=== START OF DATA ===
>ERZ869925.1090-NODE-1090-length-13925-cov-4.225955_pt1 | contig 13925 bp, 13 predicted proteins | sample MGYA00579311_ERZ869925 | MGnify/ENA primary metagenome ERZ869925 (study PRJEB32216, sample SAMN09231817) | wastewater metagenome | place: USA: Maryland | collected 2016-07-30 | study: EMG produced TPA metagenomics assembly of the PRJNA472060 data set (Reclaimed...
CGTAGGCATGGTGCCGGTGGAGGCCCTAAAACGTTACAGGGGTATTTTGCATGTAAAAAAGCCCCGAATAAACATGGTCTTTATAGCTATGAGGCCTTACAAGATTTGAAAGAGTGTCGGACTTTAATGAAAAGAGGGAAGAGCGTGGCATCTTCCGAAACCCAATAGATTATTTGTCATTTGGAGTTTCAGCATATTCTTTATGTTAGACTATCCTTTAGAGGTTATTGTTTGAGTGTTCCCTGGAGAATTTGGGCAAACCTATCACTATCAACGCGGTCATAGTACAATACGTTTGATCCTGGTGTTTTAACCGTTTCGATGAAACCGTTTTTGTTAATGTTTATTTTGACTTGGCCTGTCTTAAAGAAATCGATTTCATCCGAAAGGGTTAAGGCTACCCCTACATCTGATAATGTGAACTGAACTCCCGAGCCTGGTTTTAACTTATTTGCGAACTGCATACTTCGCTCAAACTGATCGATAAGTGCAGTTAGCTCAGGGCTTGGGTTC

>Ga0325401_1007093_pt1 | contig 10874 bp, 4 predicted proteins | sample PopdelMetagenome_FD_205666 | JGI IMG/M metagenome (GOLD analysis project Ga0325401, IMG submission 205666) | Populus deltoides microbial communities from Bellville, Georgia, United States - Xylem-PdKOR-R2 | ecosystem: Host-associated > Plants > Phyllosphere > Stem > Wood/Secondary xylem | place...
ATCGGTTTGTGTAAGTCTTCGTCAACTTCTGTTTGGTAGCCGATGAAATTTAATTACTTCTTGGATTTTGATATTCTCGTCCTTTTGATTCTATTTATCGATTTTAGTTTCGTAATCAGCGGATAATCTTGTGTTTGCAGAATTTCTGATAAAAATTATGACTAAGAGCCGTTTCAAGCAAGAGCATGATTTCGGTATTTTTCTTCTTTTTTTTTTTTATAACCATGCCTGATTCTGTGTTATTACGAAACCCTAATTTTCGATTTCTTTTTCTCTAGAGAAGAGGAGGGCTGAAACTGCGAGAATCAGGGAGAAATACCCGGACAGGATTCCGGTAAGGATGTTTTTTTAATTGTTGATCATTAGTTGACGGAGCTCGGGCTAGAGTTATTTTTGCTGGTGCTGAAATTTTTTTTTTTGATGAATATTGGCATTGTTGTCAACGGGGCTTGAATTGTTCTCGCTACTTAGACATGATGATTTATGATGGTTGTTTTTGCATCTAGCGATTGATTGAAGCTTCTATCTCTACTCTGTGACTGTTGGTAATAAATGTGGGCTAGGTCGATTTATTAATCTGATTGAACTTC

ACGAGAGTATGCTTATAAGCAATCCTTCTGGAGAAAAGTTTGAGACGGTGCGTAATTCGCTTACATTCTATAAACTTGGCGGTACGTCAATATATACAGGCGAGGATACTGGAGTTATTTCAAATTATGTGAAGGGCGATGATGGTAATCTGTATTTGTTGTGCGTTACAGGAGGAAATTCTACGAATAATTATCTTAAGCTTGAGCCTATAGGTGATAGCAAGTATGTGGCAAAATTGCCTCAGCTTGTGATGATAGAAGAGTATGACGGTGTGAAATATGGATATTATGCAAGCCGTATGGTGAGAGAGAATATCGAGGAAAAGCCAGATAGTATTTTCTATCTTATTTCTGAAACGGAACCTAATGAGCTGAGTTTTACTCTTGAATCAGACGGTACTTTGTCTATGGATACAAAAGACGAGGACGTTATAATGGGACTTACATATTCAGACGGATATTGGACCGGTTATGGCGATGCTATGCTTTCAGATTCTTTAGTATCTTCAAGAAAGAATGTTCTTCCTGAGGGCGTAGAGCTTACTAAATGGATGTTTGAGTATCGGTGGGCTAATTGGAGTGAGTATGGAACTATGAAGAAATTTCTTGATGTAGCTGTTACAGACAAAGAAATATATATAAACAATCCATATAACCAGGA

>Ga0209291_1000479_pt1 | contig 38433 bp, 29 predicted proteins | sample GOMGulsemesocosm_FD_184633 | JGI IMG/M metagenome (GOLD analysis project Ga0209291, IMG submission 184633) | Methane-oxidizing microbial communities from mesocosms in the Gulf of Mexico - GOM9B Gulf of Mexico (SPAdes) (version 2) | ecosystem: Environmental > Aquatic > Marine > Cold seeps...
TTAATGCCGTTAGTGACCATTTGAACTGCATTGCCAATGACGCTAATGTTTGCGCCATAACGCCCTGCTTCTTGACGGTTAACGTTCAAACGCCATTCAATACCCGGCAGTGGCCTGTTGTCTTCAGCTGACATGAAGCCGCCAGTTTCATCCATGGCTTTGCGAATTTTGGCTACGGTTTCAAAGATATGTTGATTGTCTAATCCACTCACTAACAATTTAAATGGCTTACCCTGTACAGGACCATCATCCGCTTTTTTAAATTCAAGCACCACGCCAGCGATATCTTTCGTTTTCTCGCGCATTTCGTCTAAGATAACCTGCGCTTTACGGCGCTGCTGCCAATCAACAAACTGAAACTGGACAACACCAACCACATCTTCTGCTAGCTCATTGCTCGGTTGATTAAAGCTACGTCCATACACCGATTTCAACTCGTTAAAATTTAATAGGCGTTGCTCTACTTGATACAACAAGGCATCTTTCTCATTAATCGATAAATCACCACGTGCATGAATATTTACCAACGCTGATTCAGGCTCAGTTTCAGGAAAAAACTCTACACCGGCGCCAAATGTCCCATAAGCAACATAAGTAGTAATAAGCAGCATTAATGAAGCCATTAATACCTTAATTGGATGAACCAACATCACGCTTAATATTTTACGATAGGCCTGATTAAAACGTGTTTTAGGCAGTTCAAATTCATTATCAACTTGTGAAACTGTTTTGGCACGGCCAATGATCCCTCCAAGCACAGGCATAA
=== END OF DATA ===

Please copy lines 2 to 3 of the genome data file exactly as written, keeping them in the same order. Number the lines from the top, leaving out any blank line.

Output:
CGTAGGCATGGTGCCGGTGGAGGCCCTAAAACGTTACAGGGGTATTTTGCATGTAAAAAAGCCCCGAATAAACATGGTCTTTATAGCTATGAGGCCTTACAAGATTTGAAAGAGTGTCGGACTTTAATGAAAAGAGGGAAGAGCGTGGCATCTTCCGAAACCCAATAGATTATTTGTCATTTGGAGTTTCAGCATATTCTTTATGTTAGACTATCCTTTAGAGGTTATTGTTTGAGTGTTCCCTGGAGAATTTGGGCAAACCTATCACTATCAACGCGGTCATAGTACAATACGTTTGATCCTGGTGTTTTAACCGTTTCGATGAAACCGTTTTTGTTAATGTTTATTTTGACTTGGCCTGTCTTAAAGAAATCGATTTCATCCGAAAGGGTTAAGGCTACCCCTACATCTGATAATGTGAACTGAACTCCCGAGCCTGGTTTTAACTTATTTGCGAACTGCATACTTCGCTCAAACTGATCGATAAGTGCAGTTAGCTCAGGGCTTGGGTTC

>Ga0325401_1007093_pt1 | contig 10874 bp, 4 predicted proteins | sample PopdelMetagenome_FD_205666 | JGI IMG/M metagenome (GOLD analysis project Ga0325401, IMG submission 205666) | Populus deltoides microbial communities from Bellville, Georgia, United States - Xylem-PdKOR-R2 | ecosystem: Host-associated > Plants > Phyllosphere > Stem > Wood/Secondary xylem | place...